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Survival after liver transplantation in the United States: a disease-specific analysis of the UNOS database.

Abstract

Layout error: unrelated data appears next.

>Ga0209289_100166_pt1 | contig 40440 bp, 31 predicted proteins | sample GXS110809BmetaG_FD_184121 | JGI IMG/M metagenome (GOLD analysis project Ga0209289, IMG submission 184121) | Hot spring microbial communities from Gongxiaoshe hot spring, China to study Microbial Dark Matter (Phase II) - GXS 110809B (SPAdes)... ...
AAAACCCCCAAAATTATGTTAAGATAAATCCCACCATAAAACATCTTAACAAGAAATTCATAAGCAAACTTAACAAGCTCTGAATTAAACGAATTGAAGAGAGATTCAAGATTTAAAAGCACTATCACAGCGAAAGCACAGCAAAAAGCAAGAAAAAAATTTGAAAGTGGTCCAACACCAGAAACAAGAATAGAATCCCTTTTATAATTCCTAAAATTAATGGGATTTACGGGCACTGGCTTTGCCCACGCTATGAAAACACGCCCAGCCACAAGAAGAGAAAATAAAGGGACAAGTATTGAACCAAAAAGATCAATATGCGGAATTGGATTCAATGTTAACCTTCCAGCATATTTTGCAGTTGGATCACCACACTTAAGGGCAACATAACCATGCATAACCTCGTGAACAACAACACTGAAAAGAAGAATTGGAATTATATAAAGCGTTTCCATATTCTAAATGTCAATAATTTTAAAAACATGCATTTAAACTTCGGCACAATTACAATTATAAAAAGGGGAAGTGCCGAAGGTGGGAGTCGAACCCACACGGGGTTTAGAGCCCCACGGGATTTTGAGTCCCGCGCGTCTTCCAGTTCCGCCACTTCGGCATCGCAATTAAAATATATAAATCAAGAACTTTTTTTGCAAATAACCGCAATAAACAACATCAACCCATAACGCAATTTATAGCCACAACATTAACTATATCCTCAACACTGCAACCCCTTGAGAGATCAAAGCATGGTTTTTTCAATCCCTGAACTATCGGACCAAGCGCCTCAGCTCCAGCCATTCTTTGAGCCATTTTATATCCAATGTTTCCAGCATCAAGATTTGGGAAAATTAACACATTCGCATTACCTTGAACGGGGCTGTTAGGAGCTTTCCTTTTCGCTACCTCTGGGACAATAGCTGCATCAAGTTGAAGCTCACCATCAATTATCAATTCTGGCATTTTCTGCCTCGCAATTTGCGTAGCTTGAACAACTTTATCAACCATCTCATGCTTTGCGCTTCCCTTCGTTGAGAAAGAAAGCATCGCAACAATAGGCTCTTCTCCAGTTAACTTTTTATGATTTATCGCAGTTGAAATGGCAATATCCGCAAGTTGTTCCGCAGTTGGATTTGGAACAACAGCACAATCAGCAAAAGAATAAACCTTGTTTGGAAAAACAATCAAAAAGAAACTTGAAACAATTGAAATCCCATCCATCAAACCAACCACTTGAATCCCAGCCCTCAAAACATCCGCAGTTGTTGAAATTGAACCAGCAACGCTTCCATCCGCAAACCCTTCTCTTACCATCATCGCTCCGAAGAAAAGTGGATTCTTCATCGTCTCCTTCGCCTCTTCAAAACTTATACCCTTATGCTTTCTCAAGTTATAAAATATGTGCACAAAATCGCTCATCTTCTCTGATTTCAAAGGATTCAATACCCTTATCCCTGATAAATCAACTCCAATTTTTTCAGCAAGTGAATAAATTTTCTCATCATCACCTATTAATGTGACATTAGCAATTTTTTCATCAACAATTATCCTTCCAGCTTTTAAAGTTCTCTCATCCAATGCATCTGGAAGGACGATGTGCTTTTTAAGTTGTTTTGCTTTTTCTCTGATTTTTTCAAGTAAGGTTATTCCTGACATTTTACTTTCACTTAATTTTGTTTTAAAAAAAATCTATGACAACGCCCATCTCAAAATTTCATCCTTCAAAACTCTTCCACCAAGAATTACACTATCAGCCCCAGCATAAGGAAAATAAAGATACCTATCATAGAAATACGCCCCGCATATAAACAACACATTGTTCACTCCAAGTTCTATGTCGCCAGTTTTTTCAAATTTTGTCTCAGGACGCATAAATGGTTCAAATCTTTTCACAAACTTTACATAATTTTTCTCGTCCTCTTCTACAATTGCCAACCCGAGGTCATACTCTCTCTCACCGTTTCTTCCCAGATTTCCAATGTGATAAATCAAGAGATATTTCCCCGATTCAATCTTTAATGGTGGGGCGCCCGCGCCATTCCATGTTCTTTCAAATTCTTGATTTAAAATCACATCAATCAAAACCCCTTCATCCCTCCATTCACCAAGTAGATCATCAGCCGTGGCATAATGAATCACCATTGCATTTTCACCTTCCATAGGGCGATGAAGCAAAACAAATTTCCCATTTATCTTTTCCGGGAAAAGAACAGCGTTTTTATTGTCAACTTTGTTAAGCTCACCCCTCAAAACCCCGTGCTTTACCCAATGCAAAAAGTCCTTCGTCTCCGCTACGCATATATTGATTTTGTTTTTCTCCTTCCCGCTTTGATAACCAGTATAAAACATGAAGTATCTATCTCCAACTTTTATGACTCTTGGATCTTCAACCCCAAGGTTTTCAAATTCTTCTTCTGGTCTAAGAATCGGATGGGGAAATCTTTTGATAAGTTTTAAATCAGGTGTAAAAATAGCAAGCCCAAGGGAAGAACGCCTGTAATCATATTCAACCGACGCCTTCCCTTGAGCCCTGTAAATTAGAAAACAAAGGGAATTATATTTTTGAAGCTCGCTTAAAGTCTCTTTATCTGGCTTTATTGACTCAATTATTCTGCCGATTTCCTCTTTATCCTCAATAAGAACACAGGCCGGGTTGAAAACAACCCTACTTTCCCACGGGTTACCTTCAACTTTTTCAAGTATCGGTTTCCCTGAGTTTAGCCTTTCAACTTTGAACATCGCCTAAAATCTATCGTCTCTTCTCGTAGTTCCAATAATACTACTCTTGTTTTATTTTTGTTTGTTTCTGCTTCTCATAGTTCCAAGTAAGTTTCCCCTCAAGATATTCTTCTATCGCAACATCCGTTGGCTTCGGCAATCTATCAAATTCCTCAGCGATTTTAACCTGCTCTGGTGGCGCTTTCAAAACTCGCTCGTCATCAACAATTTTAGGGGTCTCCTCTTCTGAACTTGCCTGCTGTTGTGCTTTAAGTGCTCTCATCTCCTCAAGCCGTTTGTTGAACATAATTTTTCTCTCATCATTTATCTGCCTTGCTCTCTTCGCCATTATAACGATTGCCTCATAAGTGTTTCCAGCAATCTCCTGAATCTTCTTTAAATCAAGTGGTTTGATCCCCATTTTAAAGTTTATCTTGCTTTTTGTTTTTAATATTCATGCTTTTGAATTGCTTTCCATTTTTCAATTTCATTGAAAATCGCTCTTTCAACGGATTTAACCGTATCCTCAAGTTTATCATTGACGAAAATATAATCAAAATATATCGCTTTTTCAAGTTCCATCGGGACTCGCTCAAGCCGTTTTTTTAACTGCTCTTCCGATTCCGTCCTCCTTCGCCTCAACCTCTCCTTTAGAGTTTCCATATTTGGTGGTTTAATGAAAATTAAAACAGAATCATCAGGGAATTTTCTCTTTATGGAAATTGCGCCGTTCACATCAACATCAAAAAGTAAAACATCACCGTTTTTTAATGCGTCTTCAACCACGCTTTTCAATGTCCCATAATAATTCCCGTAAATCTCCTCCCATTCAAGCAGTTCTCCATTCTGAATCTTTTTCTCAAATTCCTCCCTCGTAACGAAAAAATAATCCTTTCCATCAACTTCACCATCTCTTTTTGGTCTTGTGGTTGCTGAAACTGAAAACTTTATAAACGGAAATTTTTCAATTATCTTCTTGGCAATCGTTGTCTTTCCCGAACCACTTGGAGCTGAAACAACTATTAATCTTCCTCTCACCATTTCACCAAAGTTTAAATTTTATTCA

Our goal was to describe disease-specific survival and the clinical variables that predict survival in a large national cohort of adult liver transplant recipients. Data on 17,044 adult patients who received an initial orthotopic liver transplant between 1990 and 1996 with follow-up through 1999 was obtained from the United Network for Organ Sharing (UNOS). Disease-specific Kaplan-Meier survival plots and Cox Proportional Hazards models were estimated, and differences in the clinical characteristics of patients at the time of transplantation by disease were examined. Overall posttransplant survival currently exceeds 85% in the first year and is approaching 75% at 5 years. Unadjusted Kaplan-Meier survival is improved for recipients who are younger, female, and in better clinical condition. Survival is a function of disease and level of illness: cancer, fulminant liver failure, alcoholic liver disease, and the hepatitidies have the poorest prognosis, while primary billiary cirrohsis and sclerosing cholangitis have the best. Recipients who were outpatients before transplantation have longer survival than those transplanted from the hospital or intensive care unit. Although the model for end-stage liver disease (MELD) score was designed to predict pretransplant survival, patients with higher MELD scores have poorer posttransplant survival, but the MELD score is less predictive than the specific disease. Differences in disease-specific survival are partially explained by differences in disease severity at the time of transplantation. In conclusion, Disease-specific survival models indicate that there remains tremendous variability in survival as a function of underlying liver disease. However, a significant portion of the difference in survival between diseases arises from differences in clinical characteristics at the time of transplantation.

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